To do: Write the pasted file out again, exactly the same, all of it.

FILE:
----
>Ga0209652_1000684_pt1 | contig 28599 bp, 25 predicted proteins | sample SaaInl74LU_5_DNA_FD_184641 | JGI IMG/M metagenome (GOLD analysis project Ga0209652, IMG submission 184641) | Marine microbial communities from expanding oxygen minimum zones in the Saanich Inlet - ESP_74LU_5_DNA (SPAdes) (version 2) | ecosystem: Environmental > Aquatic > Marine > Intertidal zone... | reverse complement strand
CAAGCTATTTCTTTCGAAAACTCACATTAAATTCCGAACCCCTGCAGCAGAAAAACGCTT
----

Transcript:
>Ga0209652_1000684_pt1 | contig 28599 bp, 25 predicted proteins | sample SaaInl74LU_5_DNA_FD_184641 | JGI IMG/M metagenome (GOLD analysis project Ga0209652, IMG submission 184641) | Marine microbial communities from expanding oxygen minimum zones in the Saanich Inlet - ESP_74LU_5_DNA (SPAdes) (version 2) | ecosystem: Environmental > Aquatic > Marine > Intertidal zone... | reverse complement strand
CAAGCTATTTCTTTCGAAAACTCACATTAAATTCCGAACCCCTGCAGCAGAAAAACGCTT